Joint Opinion 08-219/08-221
December 4, 2008
Digest: A town or village justice may permit a court bailiff or town court security officer to also work as a county probation officer, but may not permit the court clerk to also work as a county probation officer.
Rules: Criminal Procedure Law §2.10(1); §2.10(24); §2.20(a),(c)(d); Judiciary Law §403; 22 NYCRR 100.1; 100.2(A); Opinion 06-125; 98-148 (Vol. XVII); 96-64 (Vol. XIV).
In Inquiry 08-219, a village justice asks whether it is ethically permissible for the village court clerk and the village court bailiff to also work as county probation officers for the same county in which the court is located. Both are responsible for case intake in Person In Need of Supervision, Juvenile Delinquency and Family Offense cases in the Family Court. According to the judge, on average, the county probation department is involved in approximately 12 cases in the village court annually and, during 2008, was involved in only four such cases. In Inquiry 08-221, a town justice asks whether a county probation officer also may work part-time as a town court security officer.
A judge shall uphold the integrity and independence of the judiciary (see 22 NYCRR 100.1) and must act at all times in a manner that promotes public confidence in the integrity and impartiality of the judiciary (see 22 NYCRR 100.2[A]).
In Opinion 98-148 (Vol. XVII), the Committee advised that it is not improper for local police officers and peace officers to provide security services in a town or village court. In fact, the Committee noted that Judiciary Law §403 requires the sheriff of each county outside New York City to assign constables or deputy sheriffs to attend when courts are in session. A probation officer also is a peace officer (see Criminal Procedure Law §2.10) and, therefore, may serve as a court security officer as well.
A different result is warranted, however, with respect to a court clerk also serving as a probation officer. In Opinion 06-125, the Committee advised that a town justice may hire as court clerk an individual who also is employed as a clerk with the probation department in the same county in which the town justice presides. The Committee specifically noted that the duties to be performed by the court clerk for the probation department, as described by the judge, included logging in, recording and dispatching incoming telephone calls and incoming cases; reconciling bank statements; disbursing restitution payments; and performing general clerical duties (see id.). In the Committee’s view, duties of such a routine nature would not compromise the impartiality of the court (see id.).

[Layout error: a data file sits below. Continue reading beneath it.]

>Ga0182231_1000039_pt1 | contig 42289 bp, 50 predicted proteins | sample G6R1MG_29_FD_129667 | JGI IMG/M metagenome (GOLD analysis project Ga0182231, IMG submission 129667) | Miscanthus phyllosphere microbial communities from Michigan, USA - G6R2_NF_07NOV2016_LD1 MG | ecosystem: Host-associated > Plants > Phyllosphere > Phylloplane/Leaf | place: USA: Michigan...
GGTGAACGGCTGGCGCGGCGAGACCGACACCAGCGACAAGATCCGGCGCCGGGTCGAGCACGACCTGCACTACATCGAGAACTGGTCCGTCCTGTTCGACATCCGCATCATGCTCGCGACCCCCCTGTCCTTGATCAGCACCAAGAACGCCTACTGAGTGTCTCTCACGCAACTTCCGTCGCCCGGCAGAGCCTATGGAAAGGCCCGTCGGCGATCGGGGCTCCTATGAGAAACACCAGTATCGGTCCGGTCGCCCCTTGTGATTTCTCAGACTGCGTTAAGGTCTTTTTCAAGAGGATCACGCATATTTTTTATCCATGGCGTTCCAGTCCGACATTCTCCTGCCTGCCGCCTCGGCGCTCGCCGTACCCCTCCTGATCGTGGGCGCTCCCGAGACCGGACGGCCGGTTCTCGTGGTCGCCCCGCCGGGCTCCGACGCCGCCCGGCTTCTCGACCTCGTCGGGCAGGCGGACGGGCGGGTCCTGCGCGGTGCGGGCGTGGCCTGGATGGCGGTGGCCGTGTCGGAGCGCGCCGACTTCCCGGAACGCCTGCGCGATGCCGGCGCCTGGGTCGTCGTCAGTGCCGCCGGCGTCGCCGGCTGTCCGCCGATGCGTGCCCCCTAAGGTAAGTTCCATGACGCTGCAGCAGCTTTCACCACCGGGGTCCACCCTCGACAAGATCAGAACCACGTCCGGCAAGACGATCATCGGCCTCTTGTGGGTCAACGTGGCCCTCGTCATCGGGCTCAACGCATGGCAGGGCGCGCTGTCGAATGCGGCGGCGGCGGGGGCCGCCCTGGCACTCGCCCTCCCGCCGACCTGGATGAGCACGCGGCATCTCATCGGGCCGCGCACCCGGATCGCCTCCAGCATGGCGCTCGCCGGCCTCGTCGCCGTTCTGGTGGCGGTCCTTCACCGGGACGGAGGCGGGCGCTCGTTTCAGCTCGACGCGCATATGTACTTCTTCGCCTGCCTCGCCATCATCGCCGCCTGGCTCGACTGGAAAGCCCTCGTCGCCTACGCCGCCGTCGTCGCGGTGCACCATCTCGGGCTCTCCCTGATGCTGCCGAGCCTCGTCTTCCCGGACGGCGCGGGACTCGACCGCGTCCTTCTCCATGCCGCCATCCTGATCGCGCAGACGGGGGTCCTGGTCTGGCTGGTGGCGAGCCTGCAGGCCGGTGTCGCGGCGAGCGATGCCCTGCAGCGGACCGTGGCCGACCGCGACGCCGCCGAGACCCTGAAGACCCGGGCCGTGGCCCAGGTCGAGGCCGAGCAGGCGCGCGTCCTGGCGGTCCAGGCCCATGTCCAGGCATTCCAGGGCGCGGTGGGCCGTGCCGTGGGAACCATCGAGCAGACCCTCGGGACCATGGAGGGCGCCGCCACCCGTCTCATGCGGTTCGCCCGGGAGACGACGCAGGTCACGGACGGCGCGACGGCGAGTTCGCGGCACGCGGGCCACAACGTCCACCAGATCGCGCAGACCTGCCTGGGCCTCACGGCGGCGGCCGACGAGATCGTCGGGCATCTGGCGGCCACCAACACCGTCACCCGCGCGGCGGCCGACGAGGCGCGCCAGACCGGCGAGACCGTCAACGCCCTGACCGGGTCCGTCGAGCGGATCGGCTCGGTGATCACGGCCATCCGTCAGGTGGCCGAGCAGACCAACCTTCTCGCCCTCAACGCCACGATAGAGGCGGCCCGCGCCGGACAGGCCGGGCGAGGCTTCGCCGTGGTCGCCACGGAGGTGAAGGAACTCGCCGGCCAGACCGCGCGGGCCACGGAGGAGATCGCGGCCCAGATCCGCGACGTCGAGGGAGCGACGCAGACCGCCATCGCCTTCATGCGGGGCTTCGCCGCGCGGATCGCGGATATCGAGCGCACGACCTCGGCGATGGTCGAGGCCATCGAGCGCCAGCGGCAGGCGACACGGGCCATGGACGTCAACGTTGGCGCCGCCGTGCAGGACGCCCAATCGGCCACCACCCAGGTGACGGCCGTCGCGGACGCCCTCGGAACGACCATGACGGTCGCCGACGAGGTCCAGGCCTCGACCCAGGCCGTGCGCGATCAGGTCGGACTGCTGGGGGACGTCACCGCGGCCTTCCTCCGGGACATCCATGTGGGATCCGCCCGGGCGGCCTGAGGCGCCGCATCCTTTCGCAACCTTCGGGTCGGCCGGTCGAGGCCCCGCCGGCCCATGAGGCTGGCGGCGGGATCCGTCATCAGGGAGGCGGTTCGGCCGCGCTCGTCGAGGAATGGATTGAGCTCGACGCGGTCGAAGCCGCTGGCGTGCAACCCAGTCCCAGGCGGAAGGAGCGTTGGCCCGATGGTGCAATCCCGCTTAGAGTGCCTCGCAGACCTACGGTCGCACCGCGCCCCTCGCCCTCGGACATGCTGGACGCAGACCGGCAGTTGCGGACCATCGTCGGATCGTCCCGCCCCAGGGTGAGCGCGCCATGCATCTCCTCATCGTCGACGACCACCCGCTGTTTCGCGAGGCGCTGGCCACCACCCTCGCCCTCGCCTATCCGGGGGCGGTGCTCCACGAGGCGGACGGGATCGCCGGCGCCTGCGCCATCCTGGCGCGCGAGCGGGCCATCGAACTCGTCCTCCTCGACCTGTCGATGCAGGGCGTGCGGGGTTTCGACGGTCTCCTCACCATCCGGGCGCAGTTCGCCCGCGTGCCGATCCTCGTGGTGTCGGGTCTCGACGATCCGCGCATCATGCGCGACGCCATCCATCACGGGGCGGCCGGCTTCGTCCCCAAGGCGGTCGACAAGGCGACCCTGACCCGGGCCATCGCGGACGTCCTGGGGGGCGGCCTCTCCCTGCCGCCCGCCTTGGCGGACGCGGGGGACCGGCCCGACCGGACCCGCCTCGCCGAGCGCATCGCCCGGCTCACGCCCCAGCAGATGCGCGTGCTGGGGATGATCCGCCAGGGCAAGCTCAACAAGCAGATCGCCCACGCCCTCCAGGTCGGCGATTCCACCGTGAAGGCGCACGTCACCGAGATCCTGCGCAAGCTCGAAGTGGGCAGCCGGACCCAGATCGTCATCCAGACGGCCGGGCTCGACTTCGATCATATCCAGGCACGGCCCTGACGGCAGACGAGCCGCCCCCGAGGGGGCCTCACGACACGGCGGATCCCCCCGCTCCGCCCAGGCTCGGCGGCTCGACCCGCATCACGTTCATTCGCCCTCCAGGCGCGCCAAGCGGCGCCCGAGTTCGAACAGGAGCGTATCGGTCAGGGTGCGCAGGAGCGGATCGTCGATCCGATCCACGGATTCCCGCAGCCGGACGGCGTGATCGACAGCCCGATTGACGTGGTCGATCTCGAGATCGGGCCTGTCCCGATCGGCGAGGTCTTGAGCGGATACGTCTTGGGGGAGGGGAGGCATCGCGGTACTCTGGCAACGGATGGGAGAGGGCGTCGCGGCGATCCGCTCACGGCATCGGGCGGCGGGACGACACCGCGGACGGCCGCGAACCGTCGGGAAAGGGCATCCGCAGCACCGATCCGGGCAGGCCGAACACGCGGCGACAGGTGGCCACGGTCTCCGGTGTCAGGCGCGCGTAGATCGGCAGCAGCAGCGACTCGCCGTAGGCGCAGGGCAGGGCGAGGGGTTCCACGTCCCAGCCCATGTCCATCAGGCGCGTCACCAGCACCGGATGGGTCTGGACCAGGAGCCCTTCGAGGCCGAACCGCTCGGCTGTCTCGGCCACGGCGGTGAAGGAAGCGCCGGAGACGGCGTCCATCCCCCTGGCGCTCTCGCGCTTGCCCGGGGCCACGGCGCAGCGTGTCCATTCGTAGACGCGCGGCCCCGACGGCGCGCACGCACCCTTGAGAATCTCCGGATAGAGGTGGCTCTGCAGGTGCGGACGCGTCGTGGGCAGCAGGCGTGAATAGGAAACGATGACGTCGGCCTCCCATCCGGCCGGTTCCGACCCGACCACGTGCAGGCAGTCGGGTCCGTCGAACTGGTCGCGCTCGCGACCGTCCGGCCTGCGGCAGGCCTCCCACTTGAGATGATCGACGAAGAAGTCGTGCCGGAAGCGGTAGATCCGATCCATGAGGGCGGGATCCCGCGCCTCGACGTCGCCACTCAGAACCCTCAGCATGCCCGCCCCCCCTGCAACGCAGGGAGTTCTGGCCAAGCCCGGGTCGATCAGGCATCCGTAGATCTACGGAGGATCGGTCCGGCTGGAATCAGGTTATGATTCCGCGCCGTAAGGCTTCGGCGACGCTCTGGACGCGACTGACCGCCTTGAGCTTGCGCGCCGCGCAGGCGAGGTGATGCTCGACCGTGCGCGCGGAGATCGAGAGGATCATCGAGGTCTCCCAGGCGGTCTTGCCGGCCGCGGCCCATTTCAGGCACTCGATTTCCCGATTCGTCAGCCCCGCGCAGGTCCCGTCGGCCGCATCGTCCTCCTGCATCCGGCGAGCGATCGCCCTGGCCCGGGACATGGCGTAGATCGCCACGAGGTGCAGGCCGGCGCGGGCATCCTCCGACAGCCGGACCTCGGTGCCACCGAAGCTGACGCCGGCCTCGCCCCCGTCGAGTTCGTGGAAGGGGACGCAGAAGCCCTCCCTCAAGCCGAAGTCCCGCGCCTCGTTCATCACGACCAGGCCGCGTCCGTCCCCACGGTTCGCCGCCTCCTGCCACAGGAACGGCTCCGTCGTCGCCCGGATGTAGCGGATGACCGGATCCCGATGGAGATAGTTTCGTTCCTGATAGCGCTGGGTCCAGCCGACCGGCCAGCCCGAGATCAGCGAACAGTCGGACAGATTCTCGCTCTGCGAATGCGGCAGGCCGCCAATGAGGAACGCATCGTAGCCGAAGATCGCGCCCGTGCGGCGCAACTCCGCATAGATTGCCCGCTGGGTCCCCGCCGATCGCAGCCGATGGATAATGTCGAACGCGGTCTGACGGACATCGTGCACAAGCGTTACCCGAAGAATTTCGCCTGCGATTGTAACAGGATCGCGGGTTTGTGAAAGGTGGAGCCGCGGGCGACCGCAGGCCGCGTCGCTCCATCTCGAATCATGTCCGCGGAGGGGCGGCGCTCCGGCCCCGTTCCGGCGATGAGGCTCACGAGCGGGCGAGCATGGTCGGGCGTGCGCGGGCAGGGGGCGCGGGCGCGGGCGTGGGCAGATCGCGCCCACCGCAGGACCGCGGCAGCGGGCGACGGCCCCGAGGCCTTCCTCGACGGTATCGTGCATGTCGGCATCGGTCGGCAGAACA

In contrast, in Opinion 96-64 (Vol. XIV), the Committee advised that a court clerk may not also be employed as a town constable. The Committee noted that constables are peace officers (see Criminal Procedure Law §2.10) who may perform such local law enforcement functions as making warrantless arrests and searches, and issuing uniform appearance tickets (see Criminal Procedure Law §2.20[a], [c] and [d]). Although the court clerk in Inquiry 08-219 is responsible for case intake in Person In Need of Supervision, Juvenile Delinquency and Family Offense cases in the Family Court, he/she is also a peace officer (see Criminal Procedure Law §2.10) authorized to perform law enforcement functions (see §2.20). Therefore, in the Committee’s view, such dual employment by a court clerk would impair the independence of the judiciary and could reasonably cause the judge’s impartiality to be questioned (see 22 NYCRR 100.1; 100.2[A]). And, consequently, the judge in Inquiry 08-219, may not permit his/her court clerk to be employed also as a probation officer, even though the probation department appears in the judge’s court only infrequently.